Apr-11 12:25:06 PM Error Compiling script RRM-Startup.vb: 'Notify' is not declared. It may be inaccessible due to its protection level.
    Apr-11 12:25:06 PM Error Compiling script RRM-Startup.vb: Namespace or type specified in the Imports 'System.Core' doesn't contain any public member or cannot be found. Make sure the namespace or the type is defined and contains at least one public member. Make sure the imported element name doesn't use any aliases.

    Leave a comment:


  • sparkman
    replied
    Originally posted by randman View Post

    This approach works for me when I use it from a script which is then called from a HomeSeer event.
    However, if I try to use this #include approach in my HomeSeer Shutdown vb script, the script doesn't run. Any reason why #include doesn't work on the Shutdown script?
    No idea, you'd likely have to ask HST that question. Does it work in the startup script? There's typically very little time between HS starting its shutdown and finishing its shutdown, so you really can't do much in a shutdown script anyways.

    Leave a comment:


  • randman
    replied
    Originally posted by sparkman View Post
    You can also "include" a script file with your functions into other scripts and then call the functions directly without using the hs.scriptfunc command. The syntax for doing so is:

    Code:
    #Include functions.vb
    I put my functions in a file in a sub-directory and the syntax to include them that way is:

    Code:
    #Include folder/functions.vb
    Put this as your first line in your script and call the functions the same way as you would if they were directly in your script file.

    Cheers
    Al
    This approach works for me when I use it from a script which is then called from a HomeSeer event.
    However, if I try to use this #include approach in my HomeSeer Shutdown vb script, the script doesn't run. Any reason why #include doesn't work on the Shutdown script?

    Leave a comment:


  • marco500
    replied
    This is even more EXACTLY what I was looking for. The good ol' simple #include!

    a big thanks.

    Originally posted by sparkman View Post
    You can also "include" a script file with your functions into other scripts and then call the functions directly without using the hs.scriptfunc command. The syntax for doing so is:

    Code:
    #Include functions.vb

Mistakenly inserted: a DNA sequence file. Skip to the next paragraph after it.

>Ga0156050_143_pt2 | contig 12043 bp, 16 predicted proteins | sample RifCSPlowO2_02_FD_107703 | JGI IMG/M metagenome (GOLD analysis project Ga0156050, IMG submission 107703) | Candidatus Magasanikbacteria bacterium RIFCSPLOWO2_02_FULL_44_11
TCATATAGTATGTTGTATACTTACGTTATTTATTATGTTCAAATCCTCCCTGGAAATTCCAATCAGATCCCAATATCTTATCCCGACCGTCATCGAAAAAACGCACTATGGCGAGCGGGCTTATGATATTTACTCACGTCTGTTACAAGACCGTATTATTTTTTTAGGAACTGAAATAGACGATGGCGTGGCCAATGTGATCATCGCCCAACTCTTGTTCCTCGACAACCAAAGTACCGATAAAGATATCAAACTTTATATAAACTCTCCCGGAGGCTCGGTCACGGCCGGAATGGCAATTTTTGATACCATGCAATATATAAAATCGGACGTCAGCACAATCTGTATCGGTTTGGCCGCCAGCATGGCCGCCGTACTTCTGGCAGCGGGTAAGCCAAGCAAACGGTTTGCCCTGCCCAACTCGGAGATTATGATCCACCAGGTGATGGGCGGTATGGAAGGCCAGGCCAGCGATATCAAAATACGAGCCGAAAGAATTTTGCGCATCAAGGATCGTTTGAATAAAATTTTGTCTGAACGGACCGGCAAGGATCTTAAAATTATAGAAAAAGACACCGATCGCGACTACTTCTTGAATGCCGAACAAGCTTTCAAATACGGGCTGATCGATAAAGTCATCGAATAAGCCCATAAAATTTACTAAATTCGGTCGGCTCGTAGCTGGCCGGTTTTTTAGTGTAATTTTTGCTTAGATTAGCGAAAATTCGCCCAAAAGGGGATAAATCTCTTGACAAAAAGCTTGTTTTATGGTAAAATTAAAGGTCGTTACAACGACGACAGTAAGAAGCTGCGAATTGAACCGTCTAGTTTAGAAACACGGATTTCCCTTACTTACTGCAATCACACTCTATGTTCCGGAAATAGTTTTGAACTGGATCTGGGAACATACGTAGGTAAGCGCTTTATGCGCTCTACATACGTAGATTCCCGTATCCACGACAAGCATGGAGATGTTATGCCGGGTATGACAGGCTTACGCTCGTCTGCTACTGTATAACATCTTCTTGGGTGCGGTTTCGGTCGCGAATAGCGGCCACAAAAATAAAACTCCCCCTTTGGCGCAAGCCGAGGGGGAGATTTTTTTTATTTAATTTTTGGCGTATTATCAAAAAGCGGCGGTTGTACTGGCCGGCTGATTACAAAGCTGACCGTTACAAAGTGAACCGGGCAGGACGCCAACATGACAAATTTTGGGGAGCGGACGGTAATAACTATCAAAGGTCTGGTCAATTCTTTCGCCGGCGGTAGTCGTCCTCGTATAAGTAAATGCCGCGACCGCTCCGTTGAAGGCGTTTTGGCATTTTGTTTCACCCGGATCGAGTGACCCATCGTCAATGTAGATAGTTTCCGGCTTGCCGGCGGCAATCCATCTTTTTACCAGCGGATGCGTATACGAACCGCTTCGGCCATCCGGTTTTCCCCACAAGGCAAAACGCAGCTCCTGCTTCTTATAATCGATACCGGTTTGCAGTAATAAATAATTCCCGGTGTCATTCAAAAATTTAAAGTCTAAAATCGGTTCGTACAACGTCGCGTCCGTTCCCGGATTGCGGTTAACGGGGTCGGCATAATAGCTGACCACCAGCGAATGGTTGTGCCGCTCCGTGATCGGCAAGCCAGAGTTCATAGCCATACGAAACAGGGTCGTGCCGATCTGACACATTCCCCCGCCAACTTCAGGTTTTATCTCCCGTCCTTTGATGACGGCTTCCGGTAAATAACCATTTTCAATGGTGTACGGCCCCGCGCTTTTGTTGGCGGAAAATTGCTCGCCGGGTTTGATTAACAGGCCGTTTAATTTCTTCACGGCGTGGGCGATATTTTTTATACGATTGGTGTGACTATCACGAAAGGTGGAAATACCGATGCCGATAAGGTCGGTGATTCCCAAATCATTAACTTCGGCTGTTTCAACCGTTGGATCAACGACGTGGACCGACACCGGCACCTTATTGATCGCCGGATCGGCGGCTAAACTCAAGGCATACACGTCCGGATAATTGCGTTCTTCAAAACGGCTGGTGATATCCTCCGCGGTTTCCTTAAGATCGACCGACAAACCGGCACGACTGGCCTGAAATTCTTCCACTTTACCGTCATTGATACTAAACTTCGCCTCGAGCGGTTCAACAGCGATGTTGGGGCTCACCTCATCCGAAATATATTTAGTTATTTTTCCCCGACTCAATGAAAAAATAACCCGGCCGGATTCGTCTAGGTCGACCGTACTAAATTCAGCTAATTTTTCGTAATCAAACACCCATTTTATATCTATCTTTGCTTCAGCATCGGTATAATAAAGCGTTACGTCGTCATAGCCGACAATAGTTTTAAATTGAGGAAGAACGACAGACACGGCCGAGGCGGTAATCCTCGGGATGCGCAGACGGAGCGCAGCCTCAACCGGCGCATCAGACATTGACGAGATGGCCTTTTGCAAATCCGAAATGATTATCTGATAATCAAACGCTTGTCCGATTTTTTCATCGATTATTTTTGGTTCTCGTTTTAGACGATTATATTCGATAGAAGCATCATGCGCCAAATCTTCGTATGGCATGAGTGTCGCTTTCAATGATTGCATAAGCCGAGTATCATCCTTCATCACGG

I put my functions in a file in a sub-directory and the syntax to include them that way is:

    Code:
    #Include folder/functions.vb
    Put this as your first line in your script and call the functions the same way as you would if they were directly in your script file.

    Cheers
    Al

    Leave a comment:


  • sparkman
    replied
    You can also "include" a script file with your functions into other scripts and then call the functions directly without using the hs.scriptfunc command. The syntax for doing so is:

    Code:
    #Include functions.vb
    I put my functions in a file in a sub-directory and the syntax to include them that way is:

    Code:
    #Include folder/functions.vb
    Put this as your first line in your script and call the functions the same way as you would if they were directly in your script file.

    Cheers
    Al

    Leave a comment:


  • marco500
    replied
    Originally posted by Uncle Michael View Post
    Have you looked at this scripting command? (see HomeSeer Help file)
    If I understand what you are asking, I think it will accomplish what you want. (Put your functions as subs of a master script, then call them with this command.)
    This is EXACTLY what I was looking for.

    thank you!

    Leave a comment:


  • Uncle Michael
    replied
    Have you looked at this scripting command? (see HomeSeer Help file)
    If I understand what you are asking, I think it will accomplish what you want. (Put your functions as subs of a master script, then call them with this command.)
    Attached Files

    Leave a comment:


  • Does HS support custom library functions (reusable functions)?

    Hello all,

    I have about 10-15 scripts working fine, and I noticed that a lot of the code is the same across scripts. So, I thought about maintaining a library of functions that I can call from within individual scripts, and just pass the appropriate parameters and/or receive the return data.

    Does HS3 support this? If so, how do I implement it?

    thanks,

    Marco